The re-shaping . . . of the Jewish synagogue for the purpose of Christian worship, clearly shows . . . how, even in architecture, there is both continuity and newness in the relationship of the Old Testament to the New. Expression in space had to be given to the properly Christian act of worship, the celebration of the Eucharist, together with the ministry of the Word, which is ordered toward that celebration.
Plainly, further developments became not only possible but necessary. A place set aside for Baptism had to be found. The Sacrament of Penance went through a long process of development, which resulted in changes to the form of the church building. Popular piety in its many different forms inevitably found expression in the place dedicated to divine worship. The question of sacred images had to be resolved. Church music had to be fitted into the spatial structure. We saw that the architectural canon for the liturgy of Word and Sacrament is not a rigid one, though with every new development and re-ordering the question has to be posed: what is in harmony with the essence of the liturgy, and what detracts from it? In the very form of its places of divine worship, which we have just been considering, Christianity, speaking and thinking in a Semitic way, has laid down principles by which this question can be answered. Despite all the variations in practice that have taken place far into the second millennium, one thing has remained clear for the whole of Christendom: praying toward the East is a tradition that goes back to the beginning. Moreover, it is a fundamental expression of the Christian synthesis of cosmos and history, of being rooted in the once-for-all events of salvation history while going out to meet the Lord who is to come again. Here both the fidelity to the gift already bestowed and the dynamism of going forward are given equal expression.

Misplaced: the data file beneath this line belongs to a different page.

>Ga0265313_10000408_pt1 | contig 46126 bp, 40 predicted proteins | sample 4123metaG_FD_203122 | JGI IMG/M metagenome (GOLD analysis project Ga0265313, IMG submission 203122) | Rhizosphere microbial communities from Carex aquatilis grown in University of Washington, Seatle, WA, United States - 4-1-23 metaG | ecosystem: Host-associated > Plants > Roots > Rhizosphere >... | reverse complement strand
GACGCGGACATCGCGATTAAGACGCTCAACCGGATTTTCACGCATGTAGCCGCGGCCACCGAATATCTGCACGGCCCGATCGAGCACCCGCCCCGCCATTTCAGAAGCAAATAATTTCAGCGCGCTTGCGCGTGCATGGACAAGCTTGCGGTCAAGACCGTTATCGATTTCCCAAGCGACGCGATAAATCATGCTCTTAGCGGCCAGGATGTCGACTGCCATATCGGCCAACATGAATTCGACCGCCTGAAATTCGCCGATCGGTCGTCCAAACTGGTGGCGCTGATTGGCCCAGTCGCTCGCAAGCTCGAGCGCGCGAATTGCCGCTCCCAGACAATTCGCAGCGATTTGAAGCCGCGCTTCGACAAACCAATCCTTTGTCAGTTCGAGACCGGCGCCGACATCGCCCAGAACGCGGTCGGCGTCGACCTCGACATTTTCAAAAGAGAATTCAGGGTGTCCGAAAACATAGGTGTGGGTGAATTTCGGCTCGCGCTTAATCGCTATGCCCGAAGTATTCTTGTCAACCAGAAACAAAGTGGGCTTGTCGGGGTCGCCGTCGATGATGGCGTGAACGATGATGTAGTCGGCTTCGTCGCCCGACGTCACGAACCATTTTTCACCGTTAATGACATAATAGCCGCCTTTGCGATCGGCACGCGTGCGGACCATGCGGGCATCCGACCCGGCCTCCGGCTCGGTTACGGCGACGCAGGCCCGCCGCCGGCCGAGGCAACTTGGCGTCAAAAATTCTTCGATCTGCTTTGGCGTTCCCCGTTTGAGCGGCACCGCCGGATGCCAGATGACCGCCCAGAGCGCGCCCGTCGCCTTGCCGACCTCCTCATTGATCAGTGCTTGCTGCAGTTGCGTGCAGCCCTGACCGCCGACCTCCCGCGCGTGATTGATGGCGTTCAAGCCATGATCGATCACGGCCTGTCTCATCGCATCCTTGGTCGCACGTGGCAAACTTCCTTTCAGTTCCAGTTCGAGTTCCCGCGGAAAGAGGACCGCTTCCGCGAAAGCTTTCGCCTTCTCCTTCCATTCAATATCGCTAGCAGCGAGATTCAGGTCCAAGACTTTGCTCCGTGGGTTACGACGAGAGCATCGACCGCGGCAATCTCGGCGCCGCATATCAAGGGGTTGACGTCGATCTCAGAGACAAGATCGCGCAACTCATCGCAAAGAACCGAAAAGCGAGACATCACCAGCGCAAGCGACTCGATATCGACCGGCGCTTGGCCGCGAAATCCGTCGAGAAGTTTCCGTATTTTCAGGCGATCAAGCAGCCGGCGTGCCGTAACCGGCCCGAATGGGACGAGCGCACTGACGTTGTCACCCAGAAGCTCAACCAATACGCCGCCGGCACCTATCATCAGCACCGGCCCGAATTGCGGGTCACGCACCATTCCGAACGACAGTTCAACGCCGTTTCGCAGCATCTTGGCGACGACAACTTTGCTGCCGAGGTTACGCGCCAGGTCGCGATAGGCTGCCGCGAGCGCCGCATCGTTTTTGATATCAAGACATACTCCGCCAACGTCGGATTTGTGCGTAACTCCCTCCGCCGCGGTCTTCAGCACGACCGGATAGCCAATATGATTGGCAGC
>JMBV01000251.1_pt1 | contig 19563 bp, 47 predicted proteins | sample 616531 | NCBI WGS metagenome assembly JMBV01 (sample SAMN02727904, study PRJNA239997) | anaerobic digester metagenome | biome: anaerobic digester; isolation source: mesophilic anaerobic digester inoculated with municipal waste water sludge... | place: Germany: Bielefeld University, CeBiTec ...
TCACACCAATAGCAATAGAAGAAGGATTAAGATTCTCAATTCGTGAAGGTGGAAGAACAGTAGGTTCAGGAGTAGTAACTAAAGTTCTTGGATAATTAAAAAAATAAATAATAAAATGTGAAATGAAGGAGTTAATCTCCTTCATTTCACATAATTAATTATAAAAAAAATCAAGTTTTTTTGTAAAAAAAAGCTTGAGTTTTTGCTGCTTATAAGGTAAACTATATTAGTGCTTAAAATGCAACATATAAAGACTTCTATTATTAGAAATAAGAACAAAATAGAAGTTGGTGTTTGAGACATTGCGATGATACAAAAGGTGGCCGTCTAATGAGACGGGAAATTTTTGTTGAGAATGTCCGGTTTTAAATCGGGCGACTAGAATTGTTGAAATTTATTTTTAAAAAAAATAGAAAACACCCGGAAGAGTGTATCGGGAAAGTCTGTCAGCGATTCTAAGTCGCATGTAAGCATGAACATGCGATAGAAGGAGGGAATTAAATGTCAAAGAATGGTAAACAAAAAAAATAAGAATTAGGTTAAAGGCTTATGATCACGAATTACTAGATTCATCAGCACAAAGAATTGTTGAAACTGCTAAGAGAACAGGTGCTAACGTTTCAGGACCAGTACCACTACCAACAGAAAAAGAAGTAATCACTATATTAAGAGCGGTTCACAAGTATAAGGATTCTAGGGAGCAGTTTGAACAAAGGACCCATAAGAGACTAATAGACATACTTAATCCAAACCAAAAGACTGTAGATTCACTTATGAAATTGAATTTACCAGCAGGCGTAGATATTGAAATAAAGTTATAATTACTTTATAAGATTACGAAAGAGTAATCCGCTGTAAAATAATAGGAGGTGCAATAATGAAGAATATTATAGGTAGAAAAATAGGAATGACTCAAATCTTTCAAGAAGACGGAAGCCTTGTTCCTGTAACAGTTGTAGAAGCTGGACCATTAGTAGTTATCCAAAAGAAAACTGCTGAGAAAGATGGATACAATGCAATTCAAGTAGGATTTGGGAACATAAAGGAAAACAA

Modern man has little understanding of this “orientation.” Judaism and Islam, now as in the past, take it for granted that we should pray toward the central place of revelation, to the God who has revealed Himself to us, in the manner and in the place in which He revealed Himself. By contrast, in the western world, an abstract way of thinking, which in a certain way is the fruit of Christian influence, has become dominant. God is spiritual, and God is everywhere: does that not mean that prayer is not tied to a particular place or direction? Now we can indeed pray everywhere, and God is accessible to us everywhere. This idea of the universality of God is a consequence of Christian universality, of the Christian’s looking up to God above all gods, the God who embraces the cosmos and is more intimate to us than we are to ourselves. But our knowledge of this universality is the fruit of revelation: God has shown Himself to us. Only for this reason do we know Him, only for this reason can we confidently pray to Him everywhere. And precisely for this reason is it appropriate, now as in the past, that we should express in Christian prayer our turning to the God who has revealed Himself to us. Just as God assumed a body and entered the time and space of this world, so it is appropriate to prayer — at least to communal liturgical prayer — that our speaking to God should be “incarnational”, that it should be Christological, turned through the incarnate Word to the Triune God. The cosmic symbol of the rising sun expresses the universality of God above all particular places and yet maintains the concreteness of Divine Revelation. Our praying is thus inserted into the procession of the nations to God.